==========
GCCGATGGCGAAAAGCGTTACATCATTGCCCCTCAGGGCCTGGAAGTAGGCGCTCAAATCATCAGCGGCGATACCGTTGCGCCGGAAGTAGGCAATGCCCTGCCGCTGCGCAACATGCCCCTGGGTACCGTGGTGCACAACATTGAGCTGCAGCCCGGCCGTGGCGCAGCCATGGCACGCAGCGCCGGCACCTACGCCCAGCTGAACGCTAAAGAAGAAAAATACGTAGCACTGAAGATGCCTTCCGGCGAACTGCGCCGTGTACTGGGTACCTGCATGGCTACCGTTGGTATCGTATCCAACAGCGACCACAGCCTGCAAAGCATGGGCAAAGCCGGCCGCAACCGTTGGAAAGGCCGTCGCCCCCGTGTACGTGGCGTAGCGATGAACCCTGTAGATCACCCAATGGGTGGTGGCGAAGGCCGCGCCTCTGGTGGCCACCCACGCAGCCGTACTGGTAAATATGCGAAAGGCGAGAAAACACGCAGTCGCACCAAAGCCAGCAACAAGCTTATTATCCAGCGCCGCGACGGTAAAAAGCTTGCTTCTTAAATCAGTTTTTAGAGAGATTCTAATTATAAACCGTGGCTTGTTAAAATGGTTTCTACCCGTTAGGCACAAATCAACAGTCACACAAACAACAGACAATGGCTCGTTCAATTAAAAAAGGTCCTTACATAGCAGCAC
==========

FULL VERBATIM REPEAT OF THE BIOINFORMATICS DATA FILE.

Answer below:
GCCGATGGCGAAAAGCGTTACATCATTGCCCCTCAGGGCCTGGAAGTAGGCGCTCAAATCATCAGCGGCGATACCGTTGCGCCGGAAGTAGGCAATGCCCTGCCGCTGCGCAACATGCCCCTGGGTACCGTGGTGCACAACATTGAGCTGCAGCCCGGCCGTGGCGCAGCCATGGCACGCAGCGCCGGCACCTACGCCCAGCTGAACGCTAAAGAAGAAAAATACGTAGCACTGAAGATGCCTTCCGGCGAACTGCGCCGTGTACTGGGTACCTGCATGGCTACCGTTGGTATCGTATCCAACAGCGACCACAGCCTGCAAAGCATGGGCAAAGCCGGCCGCAACCGTTGGAAAGGCCGTCGCCCCCGTGTACGTGGCGTAGCGATGAACCCTGTAGATCACCCAATGGGTGGTGGCGAAGGCCGCGCCTCTGGTGGCCACCCACGCAGCCGTACTGGTAAATATGCGAAAGGCGAGAAAACACGCAGTCGCACCAAAGCCAGCAACAAGCTTATTATCCAGCGCCGCGACGGTAAAAAGCTTGCTTCTTAAATCAGTTTTTAGAGAGATTCTAATTATAAACCGTGGCTTGTTAAAATGGTTTCTACCCGTTAGGCACAAATCAACAGTCACACAAACAACAGACAATGGCTCGTTCAATTAAAAAAGGTCCTTACATAGCAGCAC